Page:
depend on an ordering.  If SPARQL is using some other definition, then
this other definition must be at least referenced.  The terminology used
to refer to solutions is much to varied.  It includes at least
sequences, lists, unordered collections, multisets, sets.

ToList "turns a multiset into a sequence, with the same elements and
cardinality" (Section 12.2.3).  Aside from the question about
cardinality of what, this is not a functional mapping, as there are many
sequences that could correspond to a multiset (or set) if the order of
the sequence is ignored.  The formal definition of ToList implicitly
mentions this non-functionality.

Given that ToList is a fundamental part of the definition of SPARQL it
requires a better definition.  Further, there needs to be proofs that
the choice in ToList does not make a difference anywhere in SPARQL, for
example, in further processing 

The definition of SPARQL BGP mapping importantly depends on the order
that the RDF instance mapping and solution mapping are performed.  This
should be documented.

The definition of BGP Matching is not specified in the document.  The
definition in Section 12.3.1 defines a "solution" reasonably, although
presumably mu is *the* "restriction of P to the query variables in BGP.
However, the last bit of the definition doesn't make sense?  What is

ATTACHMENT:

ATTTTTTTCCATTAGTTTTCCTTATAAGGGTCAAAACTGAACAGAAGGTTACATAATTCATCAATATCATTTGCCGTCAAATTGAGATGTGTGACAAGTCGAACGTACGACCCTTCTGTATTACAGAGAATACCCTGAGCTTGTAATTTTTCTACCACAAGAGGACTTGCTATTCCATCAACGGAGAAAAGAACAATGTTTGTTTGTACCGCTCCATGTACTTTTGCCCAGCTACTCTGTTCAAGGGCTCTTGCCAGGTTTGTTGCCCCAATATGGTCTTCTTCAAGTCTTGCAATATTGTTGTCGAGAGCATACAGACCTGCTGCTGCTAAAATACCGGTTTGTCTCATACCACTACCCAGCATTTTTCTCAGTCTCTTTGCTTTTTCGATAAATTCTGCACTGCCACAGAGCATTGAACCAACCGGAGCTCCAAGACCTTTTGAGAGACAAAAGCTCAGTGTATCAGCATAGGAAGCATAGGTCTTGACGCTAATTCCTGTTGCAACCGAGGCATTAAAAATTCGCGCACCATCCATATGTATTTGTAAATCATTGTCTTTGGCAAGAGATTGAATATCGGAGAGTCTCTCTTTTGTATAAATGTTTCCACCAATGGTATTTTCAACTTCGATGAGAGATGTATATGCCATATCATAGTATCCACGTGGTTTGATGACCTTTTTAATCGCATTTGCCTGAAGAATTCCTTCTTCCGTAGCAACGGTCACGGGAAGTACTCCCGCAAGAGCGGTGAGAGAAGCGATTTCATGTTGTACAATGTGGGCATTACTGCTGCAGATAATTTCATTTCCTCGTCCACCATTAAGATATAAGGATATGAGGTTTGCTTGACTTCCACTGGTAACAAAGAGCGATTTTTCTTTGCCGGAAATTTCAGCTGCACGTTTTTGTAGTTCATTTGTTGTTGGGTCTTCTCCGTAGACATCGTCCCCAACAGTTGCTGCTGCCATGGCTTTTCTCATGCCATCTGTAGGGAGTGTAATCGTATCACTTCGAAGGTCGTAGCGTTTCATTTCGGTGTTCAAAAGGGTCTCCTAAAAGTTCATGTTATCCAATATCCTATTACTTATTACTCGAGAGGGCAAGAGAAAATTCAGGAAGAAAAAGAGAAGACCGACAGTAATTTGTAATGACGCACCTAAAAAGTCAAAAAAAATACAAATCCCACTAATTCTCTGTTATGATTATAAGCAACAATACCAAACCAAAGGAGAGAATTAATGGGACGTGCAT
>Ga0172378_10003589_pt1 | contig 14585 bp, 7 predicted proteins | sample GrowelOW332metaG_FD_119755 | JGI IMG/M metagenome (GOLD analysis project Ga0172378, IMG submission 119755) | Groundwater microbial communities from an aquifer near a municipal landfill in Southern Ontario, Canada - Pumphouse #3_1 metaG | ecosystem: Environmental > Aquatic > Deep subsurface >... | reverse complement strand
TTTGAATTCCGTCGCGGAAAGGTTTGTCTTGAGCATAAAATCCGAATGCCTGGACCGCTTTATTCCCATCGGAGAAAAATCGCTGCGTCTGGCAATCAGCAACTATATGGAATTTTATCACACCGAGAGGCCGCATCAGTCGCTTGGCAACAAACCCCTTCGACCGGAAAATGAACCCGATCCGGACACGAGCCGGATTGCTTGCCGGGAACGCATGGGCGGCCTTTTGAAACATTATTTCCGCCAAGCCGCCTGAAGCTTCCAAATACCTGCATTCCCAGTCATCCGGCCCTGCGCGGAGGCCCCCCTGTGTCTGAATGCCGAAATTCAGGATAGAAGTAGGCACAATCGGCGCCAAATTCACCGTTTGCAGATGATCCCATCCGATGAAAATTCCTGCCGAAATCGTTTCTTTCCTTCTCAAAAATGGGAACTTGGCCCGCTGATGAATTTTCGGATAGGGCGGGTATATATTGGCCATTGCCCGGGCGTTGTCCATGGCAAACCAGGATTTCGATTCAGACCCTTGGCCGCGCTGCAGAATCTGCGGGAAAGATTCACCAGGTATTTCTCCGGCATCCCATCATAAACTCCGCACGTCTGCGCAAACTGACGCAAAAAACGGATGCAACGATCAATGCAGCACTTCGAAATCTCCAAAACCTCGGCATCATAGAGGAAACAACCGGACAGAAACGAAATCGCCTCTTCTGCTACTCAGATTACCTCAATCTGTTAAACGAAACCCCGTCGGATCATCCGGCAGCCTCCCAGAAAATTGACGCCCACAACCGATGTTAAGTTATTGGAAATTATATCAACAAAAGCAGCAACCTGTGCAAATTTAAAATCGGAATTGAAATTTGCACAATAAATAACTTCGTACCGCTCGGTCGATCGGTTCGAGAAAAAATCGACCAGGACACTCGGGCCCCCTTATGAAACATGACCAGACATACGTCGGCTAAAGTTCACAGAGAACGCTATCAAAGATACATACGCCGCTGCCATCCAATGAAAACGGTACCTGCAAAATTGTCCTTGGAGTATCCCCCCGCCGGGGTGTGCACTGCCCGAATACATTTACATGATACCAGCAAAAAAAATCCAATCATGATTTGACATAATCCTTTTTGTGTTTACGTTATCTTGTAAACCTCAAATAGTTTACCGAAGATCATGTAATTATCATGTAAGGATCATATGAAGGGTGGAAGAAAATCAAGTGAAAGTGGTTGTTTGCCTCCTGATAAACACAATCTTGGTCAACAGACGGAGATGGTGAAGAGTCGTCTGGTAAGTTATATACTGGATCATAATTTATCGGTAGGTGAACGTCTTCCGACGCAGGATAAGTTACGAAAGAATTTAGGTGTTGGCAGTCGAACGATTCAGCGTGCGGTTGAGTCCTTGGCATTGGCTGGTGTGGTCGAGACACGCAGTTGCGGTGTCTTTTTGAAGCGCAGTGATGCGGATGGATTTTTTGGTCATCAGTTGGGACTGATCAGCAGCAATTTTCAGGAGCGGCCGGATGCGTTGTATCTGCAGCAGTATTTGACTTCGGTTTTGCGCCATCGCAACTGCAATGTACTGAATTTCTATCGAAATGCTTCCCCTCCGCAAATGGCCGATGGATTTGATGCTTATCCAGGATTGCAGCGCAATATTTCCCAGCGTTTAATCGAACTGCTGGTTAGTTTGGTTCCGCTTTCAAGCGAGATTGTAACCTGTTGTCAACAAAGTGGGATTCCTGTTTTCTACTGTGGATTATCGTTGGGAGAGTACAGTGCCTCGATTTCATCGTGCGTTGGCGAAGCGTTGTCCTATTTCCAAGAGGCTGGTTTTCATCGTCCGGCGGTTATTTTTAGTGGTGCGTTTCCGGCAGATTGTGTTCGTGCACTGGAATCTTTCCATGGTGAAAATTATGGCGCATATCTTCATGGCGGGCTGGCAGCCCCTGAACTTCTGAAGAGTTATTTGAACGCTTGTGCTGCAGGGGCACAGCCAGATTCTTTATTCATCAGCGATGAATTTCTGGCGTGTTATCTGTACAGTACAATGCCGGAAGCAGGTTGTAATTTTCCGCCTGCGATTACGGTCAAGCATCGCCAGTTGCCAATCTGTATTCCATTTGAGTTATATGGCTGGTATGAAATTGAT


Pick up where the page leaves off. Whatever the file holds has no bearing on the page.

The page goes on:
omega there?  What is mu there?  What is theta?  What is mu(theta)?
Where then is the definition of the match of a BGP against an RDF graph?

Section 12.5 does not provide the missing glue, as it just defers to
Section 12.3.1.  Section 12.5 doesn't even get to a BGP and an RDF
graph.

What do the [ ] and { } notations mean in Section 12.4?


9/ A Fundamental Disagreement on SPARQL

I still object to the fact that SPARQL can produce different results for
equivalent RDF graphs, as described in Section 12.3.2.



Peter F. Patel-Schneider
Bell Labs Research




From: "Eric Prud'hommeaux" <eric@w3.org>
Subject: Re: comments on Section 1 and Section 2 of SPARQL Query Language for RDF
Date: Thu, 17 May 2007 17:43:34 -0700

> The Data Access Working Group is ready to bring SPARQL Query to
> Candidate Recommendation. The objections posted by Peter F.
> Patel-Schneider pertain to parts of the language that have changed
> since the last CR transition. We hope PFPS will agree to the language
> changes, withdraw his objection, and help us with editorial updates
> during the Candidate Recommendation phase.
> 
> Dear Peter,
> 
> It has been 15 months since your comments, and we have reorganized the
> document substantially, hopefully in ways that address your comments.
> (Please see section 12 to see the aggregated definitions and note that
> section 2 is now informative.) I have responded to many of your
> comments with "[gone]". Others are marked with "[definitions
> replaced]". These annotations are sprinkled throught this reply with
> the goal of responding to each comment.
> 
> I have drafted text to address your editorial comments and will
> propose it to the working group after the transition to CR. None of
> these changes affect the semantics of the query language as understood
> by the working group.
> 
> There have been some changes to the entailment regime in the past
> year. Your technical comments (both numbered C2.39) should be
> addressed by the new semantics. If you wish to persue either the
> editorial or technical comments, we should split out the thread as
> the distinction is important to the W3C publication process.
Received on Tuesday, 22 May 2007 18:08:06 GMT